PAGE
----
Riley Reiff doesn't pattern his game after anyone in particular, but the burly offensive tackle does like to study former Iowa linemen in action.
That leaves him with plenty of film to study.
Reiff is poised to become the 12th Iowa lineman drafted since Kirk Ferentz took over as the Hawkeyes' head coach in 1999, and he's likely to become the third one picked in the first round.
"Iowa has been known for their offensive linemen for a while, and Coach Ferentz is a big part of that," Reiff said. "He's just a great coach, and you've got Coach (Chris) Doyle in the weight room (who was hired when Ferentz was hired). I think that's what leads to that success."
Ferentz is known for unearthing diamonds in the rough for his massive offensive fronts, and Reiff certainly qualifies. Reiff was considered the best player in his home state as a high school senior, but he hails from South Dakota and was known for his wrestling ability as much as anything.
Reiff starred at defensive end and tight end for his high school football team, but he truly shined on the mat, winning three state championships and 121 of his 122 career matches.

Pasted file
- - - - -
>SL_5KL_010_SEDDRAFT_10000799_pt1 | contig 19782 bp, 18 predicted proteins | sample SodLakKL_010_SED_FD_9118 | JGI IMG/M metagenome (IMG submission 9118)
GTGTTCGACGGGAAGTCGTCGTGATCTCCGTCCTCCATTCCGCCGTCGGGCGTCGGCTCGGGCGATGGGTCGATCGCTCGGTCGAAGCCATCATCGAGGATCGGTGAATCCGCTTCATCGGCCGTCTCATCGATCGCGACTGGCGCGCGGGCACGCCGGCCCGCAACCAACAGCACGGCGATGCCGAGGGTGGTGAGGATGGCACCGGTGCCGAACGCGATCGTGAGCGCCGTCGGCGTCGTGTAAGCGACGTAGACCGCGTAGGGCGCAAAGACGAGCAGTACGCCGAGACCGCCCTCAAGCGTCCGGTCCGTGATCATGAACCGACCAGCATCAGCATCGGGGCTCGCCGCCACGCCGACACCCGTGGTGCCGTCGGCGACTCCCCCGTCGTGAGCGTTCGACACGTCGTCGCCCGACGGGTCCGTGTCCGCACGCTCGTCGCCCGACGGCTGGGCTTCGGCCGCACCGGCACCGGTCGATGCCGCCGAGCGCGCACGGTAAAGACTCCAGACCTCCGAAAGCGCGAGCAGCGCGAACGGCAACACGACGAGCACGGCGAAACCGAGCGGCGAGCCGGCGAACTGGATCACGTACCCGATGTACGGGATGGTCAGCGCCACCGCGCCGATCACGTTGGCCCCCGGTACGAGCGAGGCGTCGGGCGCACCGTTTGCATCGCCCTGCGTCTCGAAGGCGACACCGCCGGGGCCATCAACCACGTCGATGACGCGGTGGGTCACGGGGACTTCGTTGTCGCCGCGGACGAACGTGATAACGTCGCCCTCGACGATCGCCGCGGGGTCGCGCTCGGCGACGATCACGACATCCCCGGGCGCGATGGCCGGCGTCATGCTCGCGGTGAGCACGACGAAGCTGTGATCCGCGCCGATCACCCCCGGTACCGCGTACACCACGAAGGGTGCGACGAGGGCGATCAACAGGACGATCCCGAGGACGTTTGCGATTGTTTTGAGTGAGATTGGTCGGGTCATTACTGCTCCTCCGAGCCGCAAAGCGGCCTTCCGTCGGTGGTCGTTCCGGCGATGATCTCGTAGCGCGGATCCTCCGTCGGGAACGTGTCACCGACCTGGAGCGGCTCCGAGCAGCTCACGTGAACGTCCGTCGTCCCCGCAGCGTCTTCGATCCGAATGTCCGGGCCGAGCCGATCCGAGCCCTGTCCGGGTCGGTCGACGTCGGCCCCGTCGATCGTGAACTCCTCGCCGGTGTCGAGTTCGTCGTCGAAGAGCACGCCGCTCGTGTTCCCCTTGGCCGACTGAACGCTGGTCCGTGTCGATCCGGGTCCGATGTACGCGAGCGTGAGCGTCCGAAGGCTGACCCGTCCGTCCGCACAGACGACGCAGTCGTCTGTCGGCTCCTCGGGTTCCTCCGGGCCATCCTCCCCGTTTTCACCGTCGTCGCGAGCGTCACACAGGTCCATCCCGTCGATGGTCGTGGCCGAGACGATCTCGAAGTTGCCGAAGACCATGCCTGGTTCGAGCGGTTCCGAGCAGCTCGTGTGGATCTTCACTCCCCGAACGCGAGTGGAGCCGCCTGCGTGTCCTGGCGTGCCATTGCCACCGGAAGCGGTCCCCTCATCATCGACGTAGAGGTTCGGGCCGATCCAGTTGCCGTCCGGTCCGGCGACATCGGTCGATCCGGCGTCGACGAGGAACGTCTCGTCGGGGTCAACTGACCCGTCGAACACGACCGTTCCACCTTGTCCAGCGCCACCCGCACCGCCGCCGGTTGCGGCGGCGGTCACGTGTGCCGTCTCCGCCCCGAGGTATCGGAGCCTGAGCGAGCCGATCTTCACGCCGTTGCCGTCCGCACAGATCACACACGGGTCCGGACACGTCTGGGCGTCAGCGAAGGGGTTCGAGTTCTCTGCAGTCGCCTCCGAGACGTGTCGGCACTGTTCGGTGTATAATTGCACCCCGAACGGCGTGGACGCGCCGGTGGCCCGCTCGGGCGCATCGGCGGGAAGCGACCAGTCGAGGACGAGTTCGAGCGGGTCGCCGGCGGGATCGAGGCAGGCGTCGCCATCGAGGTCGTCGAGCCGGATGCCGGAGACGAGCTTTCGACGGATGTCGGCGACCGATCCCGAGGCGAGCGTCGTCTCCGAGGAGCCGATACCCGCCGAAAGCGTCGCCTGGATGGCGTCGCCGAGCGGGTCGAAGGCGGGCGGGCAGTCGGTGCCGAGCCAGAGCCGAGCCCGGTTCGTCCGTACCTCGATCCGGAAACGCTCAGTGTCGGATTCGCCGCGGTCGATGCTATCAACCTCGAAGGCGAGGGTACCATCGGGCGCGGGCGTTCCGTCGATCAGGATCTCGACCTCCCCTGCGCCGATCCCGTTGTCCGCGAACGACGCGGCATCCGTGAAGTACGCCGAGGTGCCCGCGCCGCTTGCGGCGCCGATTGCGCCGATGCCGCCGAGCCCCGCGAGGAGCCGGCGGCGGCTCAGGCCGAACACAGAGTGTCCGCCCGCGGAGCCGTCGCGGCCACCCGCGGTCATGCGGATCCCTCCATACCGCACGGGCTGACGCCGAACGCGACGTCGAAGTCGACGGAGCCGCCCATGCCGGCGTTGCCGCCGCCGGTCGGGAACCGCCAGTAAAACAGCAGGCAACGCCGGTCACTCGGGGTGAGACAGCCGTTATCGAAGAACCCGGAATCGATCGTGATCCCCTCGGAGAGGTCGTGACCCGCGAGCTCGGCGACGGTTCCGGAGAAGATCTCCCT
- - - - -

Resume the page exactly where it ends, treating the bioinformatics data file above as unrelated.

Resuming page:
His wrestling experiences helped him eventually excel along the offensive line.
"Wrestling is a big endurance sport. But it's not only endurance, it's mental toughness, too, that carries over to the football field," Reiff said. "Also your hands, your use of your hands. And footwork."
!Ferentz recruited Reiff to play defensive end before deciding to move him to tight end, but Reiff ended up on the offensive line after gaining 30 pounds during his redshirt year. Reiff has put on 30-plus more pounds since and will enter the draft at 6-6, 313 pounds.
Fellow Iowa offensive linemen like Bryan Buluga, a first-round draft pick of the Green Bay Packers in 2010 who become the youngest player to start in a Super Bowl, helped Reiff develop into a first-round talent.
But so did teammates on the other side of the ball, players like defensive end Adrian Clayborn, a first-round pick of the Tampa Bay Buccaneers in 2011 who had 7.5 sacks and three forced fumbles as a rookie.
"Adrian was a great player and great competitor," Reiff said. "He worked hard every play. He never took a play off.
"It helped me improve, and I'm sure it helped him improve."
Competition runs rampant in the Reiff household, with a couple of younger brothers following in his footsteps. Eric Reiff, who is deaf, won a state wrestling championship of his own a year ago, and Brady Reiff qualified for the state tournament as a freshman this year.
The Reiff brothers are just a small part of their big family get-togethers. Their grandmother, recently deceased, had 19 children and 55 grandchildren.
Reiff's football family at Iowa was even bigger, but he made the difficult decision to leave them behind with one year of eligibility remaining to join another sizable group: former Iowa linemen drafted into the NFL.
"It was extremely tough," Reiff said. "The coaching staff was great there, and my best friends were on the team. It was tough saying goodbye, but I'm ready to take the next step and play with the best."